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5 Election Takeaways for Investors

Jason Stipp
Jeremy Glaser

Jason Stipp: I'm Jason Stipp for Morningstar, and welcome to The Friday Five.

Just in case you were going through election news withdrawal, we've got just a little bit more for you here. Morningstar markets editor Jeremy Glaser is joining us with five election takeaways for investors.

Thanks for joining me, Jeremy.

Jeremy Glaser: Thanks, Jason, and don't worry. 2016 is just around the corner.

Stipp: What do you have for The Friday Five this week?

Glaser: Well, we are going to take a look at those five election takeaways. We're going to look at the fiscal cliff, at health care, at the Federal Reserve, at banks, and finally elections outside the U.S.

Stipp: So, if you thought we had some uncertainty before the election with who is going to win, a lot of that uncertainty gone away on that front, but we have even more uncertainty still out there with the fiscal cliff that's going happen in January unless we see some action in Congress. What's the latest there?

Glaser: This is definitely the big story. Before the election, no one really had a huge incentive to negotiate. So, even though we have basically the same people coming back after this election, we think that they will be more likely to come to a deal even if we're not exactly sure of what the contours of that deal are going to look like.

I think that it's likely that something will be more short term in nature than long term in nature. Coming up with a real, long-term so-called grand bargain is not something that's going to be particularly easy. Coming up with those tax reform measures, finding places where you can get some of that new revenue in a way that's going to be palatable the House Republicans and also something that the president and the Senate can sell to their base is not going to happen overnight. Figuring out where to make those spending cuts in the ways that are going to be the least painful, where you can make those entitlement reforms, is not something that you're going snap your fingers and is going to happen.

I think what's more likely is we're going to find a short-term deal to extend many, if not all of the tax cuts, find a way to keep some of those short-term measures in place, make sure that the debt ceiling gets raised so you don't run into some of those issues you had last summer.

Certainly, there is going to be a lot of volatility during this. I think part of the negotiating tactic is going to be to see how far you can push it. If you aren't credibly willing to walk away and just say we're going to let the fiscal cliff happen, certainly that could diminish your bargaining position a little bit.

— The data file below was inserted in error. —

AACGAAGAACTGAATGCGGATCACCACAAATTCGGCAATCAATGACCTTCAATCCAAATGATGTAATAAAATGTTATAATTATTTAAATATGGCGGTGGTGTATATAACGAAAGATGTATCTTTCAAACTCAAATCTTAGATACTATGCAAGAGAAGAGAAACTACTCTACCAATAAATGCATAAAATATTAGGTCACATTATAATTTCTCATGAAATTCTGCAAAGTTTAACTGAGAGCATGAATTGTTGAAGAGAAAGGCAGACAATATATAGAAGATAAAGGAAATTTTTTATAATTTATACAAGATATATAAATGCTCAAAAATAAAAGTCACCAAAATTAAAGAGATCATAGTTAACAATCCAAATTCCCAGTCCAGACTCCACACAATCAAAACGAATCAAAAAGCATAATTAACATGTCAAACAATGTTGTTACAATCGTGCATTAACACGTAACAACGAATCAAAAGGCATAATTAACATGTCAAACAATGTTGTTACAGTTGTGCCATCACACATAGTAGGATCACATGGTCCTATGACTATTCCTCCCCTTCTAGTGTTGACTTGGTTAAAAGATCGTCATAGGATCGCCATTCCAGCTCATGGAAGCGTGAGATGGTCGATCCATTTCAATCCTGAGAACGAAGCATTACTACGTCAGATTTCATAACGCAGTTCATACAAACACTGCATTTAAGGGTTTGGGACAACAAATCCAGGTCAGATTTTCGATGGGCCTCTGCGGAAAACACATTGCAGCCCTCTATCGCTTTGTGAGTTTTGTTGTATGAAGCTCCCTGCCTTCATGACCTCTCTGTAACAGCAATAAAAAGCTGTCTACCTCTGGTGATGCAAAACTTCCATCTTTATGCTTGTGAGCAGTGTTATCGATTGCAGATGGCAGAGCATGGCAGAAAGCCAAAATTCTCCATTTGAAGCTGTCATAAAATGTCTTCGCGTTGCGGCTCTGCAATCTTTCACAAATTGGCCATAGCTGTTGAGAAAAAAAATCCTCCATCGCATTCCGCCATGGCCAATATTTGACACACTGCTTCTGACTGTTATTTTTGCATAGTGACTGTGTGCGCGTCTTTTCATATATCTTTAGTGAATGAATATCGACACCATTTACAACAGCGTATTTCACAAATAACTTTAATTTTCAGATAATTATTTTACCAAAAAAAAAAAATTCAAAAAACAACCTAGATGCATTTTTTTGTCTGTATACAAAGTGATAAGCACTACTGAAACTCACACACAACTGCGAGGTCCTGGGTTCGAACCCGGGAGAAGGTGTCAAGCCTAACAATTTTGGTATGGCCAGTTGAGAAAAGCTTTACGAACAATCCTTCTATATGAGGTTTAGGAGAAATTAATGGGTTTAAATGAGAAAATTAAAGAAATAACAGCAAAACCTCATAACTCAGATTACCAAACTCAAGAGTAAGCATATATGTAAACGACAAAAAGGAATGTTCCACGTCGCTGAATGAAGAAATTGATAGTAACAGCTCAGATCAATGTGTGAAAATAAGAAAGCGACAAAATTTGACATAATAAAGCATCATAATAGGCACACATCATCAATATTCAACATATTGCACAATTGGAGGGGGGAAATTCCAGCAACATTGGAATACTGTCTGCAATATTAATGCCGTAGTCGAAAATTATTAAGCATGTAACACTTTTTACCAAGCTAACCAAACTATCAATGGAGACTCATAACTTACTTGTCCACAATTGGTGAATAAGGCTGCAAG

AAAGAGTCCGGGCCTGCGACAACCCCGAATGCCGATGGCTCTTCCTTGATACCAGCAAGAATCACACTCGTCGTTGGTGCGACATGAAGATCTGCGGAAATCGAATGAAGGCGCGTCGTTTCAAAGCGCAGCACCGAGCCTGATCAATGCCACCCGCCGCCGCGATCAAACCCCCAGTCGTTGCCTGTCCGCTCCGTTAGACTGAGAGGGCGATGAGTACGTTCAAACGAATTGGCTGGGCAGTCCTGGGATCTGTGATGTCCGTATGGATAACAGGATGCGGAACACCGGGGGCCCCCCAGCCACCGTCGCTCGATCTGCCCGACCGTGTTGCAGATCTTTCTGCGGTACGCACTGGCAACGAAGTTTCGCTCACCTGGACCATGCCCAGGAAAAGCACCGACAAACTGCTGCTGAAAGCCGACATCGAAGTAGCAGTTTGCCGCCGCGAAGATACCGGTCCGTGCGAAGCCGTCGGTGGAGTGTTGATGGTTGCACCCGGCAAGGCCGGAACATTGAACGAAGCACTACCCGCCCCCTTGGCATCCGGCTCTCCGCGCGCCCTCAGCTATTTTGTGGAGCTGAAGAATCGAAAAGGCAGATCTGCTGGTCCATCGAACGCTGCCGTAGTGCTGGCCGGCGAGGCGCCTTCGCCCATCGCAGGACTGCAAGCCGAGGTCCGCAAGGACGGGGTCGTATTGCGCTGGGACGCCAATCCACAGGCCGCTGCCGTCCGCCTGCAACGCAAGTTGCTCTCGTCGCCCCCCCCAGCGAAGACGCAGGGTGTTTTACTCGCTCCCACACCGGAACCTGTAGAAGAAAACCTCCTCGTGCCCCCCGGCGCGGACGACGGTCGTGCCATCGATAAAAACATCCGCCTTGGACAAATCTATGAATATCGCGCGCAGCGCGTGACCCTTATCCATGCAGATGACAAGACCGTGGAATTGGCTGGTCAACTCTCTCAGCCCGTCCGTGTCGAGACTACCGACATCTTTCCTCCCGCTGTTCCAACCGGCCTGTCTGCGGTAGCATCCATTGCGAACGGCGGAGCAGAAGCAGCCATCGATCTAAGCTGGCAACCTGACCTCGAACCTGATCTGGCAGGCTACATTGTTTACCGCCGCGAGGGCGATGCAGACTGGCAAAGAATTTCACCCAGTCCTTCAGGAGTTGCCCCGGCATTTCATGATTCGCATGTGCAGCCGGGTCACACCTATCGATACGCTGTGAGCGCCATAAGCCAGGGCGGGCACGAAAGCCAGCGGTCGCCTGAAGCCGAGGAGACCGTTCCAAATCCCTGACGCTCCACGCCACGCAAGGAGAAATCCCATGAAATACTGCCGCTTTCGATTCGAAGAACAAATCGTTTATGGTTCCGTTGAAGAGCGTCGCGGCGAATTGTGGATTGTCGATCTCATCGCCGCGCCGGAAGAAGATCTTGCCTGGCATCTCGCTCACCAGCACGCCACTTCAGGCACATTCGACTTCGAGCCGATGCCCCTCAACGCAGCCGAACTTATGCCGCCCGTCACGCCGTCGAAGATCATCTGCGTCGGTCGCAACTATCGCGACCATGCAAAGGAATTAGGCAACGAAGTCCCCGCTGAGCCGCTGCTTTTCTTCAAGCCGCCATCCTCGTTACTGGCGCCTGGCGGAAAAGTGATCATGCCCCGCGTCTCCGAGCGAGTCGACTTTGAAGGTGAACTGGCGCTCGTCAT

So, I think we're going to hear a lot of rhetoric until January and possibly even after, and I think the market is going to react to that, but we think there's a good chance that at least some of the fiscal cliff will be ameliorated before it happens, if not all of it.

Stipp: Mitt Romney's rhetoric before the election about repealing health-care reform certainly put another cloud of uncertainty over health care. We thought some of that had cleared up. Now, the election offers little bit more clarity. You talked to some of our health-care analysts. What did they have to say about the results?

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Glaser: It certainly seems that the history of health-care reform has been dotted with these potential landmines, if you will. If you go back to the special election in Massachusetts where Scott Brown won, which seemed to imperil the law for a while. Then there were the worries about if the Supreme Court was going to uphold it, and then they did. And then there was the question over if the president would be re-elected or if the Senate would stay in Democratic control to really keep that repealing and replacement [drive] at bay, and now that has occurred.

I think that now it looks very much like it's going to be implemented as expected, with those few tweaks that the Supreme Court made to the law with some of the Medicare block grants. I think this means for the health-care companies that a lot of that uncertainty is gone--but certainly, not all of it. Exactly how everything is implemented, exactly what waivers are given and what aren't, the timeline: We still don't completely know the impact, but we think that the market is overreacting to a lot of the news and overreacting to the impact that the law will have, particularly on the managed health-care companies. Like you mentioned, I talked to Alex Morozov and Matt Coffina, who are our health-care analysts who have been following this very closely, and they really think there are still some very good values in that sector even after this election and even after that uncertainty has been lifted.